Cold and rainy for what seems like an eternity, this spring, has been a disappointment for many and put much of our outdoor fun on hold.
Settling in for one of her daughter's softball games Janessa Coffey has come prepared. As soon as she has the blankets in place she can sit back give daughter Carigan tips on catching.
Janessa Coffey says, "She plays double headers on Mondays and then this is her in-house league."
But this season Carigan or Billie to her friends hasn't seen much action.
No one has. Baseball and softball fields across the Metro are just as wet as the fields at keystone.
Janessa Coffey says, "They can't even practice it has been so bad. They don't have practices they've been rained out last night. Almost every game has been rained out."
The rain is welcome in Don Adams' gardens and he can plant around the cold.
Don already has peas and beans here and corn in another garden.
Don says when the ground is ready he plants he doesn't follow the theory that seeds should be planted on a certain date.
Don Adams says, "That's old wives tale. It depends on ground temperature that is you key right there if you've got one of those thermometers you push it into the ground it will tell you what the ground temperature is."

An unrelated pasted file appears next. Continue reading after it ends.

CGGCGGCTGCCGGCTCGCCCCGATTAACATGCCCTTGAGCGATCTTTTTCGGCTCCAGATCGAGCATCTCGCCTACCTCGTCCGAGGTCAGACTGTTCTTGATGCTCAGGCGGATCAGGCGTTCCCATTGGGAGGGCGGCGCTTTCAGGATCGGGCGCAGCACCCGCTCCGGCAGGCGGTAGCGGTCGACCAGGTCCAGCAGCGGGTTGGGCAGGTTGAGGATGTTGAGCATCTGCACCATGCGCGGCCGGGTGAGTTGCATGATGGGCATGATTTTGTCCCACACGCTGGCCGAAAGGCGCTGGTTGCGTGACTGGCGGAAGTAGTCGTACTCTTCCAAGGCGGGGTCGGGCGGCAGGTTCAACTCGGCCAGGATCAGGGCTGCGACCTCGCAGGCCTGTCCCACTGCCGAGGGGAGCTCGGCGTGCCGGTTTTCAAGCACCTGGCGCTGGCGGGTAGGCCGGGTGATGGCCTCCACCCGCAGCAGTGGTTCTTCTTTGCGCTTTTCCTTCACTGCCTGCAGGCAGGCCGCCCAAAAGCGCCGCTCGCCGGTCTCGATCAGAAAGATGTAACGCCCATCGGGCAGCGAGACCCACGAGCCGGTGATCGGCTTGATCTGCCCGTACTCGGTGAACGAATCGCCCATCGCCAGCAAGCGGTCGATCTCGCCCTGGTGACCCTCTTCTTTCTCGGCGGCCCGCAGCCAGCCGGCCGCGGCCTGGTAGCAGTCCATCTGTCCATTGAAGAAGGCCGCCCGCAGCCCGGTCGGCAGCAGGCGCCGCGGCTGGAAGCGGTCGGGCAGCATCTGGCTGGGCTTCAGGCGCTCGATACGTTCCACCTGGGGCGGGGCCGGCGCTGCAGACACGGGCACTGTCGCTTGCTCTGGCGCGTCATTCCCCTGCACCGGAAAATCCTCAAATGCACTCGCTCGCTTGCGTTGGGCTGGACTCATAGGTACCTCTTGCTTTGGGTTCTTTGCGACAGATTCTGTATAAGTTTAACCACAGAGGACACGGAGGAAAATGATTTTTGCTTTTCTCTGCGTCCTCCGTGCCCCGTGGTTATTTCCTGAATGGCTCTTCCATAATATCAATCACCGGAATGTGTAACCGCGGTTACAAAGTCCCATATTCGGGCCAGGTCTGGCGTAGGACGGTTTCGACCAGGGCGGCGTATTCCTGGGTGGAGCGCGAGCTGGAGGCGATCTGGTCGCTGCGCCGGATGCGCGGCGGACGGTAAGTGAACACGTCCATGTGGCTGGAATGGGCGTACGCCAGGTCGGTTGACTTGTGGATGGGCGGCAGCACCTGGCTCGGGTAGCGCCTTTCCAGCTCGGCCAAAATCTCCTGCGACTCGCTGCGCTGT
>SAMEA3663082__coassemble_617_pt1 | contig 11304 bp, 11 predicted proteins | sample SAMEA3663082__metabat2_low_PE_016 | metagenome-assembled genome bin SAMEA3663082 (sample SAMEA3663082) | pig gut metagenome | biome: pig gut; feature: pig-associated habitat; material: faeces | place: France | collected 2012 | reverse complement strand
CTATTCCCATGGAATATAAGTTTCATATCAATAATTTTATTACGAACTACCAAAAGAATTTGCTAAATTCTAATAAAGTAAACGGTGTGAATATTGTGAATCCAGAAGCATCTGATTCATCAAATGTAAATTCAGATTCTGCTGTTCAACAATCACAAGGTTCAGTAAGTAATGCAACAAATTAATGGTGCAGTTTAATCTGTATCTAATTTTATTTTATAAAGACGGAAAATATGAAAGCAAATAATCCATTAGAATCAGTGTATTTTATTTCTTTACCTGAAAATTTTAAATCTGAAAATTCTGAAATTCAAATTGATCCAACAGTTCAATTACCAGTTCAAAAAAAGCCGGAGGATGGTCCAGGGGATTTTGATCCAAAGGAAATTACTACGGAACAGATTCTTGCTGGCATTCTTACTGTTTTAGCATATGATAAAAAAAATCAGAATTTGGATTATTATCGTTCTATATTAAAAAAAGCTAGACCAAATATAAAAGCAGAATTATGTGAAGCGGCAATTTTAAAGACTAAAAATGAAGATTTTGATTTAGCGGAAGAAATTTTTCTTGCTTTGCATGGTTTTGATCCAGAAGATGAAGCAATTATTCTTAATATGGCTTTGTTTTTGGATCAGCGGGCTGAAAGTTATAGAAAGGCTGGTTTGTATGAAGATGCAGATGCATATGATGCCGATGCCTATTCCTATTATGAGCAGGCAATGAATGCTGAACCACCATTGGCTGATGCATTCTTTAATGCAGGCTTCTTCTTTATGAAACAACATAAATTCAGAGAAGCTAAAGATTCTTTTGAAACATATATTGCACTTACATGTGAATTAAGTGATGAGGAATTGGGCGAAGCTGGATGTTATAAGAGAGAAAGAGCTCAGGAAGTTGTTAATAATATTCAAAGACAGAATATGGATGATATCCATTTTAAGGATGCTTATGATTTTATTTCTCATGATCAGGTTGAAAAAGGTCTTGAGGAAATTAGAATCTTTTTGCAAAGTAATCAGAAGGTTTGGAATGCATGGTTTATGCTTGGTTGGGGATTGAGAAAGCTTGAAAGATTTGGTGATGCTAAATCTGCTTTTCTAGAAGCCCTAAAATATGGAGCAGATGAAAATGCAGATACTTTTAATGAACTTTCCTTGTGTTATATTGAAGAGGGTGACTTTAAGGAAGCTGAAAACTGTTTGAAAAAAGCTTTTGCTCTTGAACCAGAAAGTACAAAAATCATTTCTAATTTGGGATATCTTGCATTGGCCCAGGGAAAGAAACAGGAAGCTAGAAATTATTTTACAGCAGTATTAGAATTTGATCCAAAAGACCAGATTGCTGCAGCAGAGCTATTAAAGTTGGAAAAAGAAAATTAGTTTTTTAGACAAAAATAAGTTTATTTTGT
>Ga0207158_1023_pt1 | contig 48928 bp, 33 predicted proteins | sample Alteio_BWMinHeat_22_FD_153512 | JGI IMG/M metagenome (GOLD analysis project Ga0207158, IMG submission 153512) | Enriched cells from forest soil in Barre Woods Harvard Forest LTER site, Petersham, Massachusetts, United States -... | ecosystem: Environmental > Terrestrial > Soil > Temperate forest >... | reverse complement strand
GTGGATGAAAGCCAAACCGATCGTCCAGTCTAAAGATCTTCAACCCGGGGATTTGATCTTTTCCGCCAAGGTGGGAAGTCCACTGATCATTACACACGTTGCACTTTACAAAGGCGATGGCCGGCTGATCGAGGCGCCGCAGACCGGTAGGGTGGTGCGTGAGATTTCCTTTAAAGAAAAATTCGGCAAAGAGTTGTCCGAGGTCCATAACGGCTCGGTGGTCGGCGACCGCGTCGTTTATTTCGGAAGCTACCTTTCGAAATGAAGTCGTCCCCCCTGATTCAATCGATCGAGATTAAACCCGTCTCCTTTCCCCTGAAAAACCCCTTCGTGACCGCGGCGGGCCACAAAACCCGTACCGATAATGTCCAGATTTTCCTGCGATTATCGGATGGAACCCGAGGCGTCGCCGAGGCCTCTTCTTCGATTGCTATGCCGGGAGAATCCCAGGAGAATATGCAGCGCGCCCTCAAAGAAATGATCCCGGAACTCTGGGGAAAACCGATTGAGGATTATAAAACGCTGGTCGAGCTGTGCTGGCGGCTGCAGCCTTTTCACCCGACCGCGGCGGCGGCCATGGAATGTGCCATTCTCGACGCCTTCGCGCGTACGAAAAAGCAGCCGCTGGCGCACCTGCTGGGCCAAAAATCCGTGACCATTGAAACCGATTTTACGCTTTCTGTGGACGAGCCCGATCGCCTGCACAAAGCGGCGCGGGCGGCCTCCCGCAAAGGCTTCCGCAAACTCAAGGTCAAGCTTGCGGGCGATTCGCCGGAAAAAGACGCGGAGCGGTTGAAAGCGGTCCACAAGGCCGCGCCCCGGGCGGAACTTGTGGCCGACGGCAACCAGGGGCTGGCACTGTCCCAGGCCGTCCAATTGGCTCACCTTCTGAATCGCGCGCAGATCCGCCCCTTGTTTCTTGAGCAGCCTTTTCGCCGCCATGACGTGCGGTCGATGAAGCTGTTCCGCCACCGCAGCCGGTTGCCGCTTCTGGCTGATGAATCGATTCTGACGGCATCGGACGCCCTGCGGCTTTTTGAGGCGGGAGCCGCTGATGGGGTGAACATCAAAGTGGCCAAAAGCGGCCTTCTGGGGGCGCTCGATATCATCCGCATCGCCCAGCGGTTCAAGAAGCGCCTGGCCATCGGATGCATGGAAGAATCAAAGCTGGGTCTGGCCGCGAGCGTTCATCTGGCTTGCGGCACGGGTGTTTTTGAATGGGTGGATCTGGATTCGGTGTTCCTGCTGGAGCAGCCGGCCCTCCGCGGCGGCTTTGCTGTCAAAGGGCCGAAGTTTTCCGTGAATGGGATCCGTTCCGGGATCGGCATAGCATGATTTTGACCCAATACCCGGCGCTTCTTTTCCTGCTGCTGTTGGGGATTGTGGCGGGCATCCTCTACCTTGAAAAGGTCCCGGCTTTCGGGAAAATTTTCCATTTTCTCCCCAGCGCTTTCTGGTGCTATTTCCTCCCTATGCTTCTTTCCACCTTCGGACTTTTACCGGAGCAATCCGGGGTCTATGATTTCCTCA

A soil temperature of 50-degrees signals the start of Don's garden.
Back at the ball field Janessa hopes the spring turns around so her daughter's teams can play the remainder of their games.
Janessa Coffey says, "Two years ago they didn't I think we ended up losing five games out of the season, five or six. Sometimes they try to make them up by having double headers but sometimes you can't and it is way too expensive to be losing games."
By one estimate there have been more than 500 little league baseball and softball games rained out already this spring.
The individual associations will work to get as many of those games in over the remaining weeks of the schedule.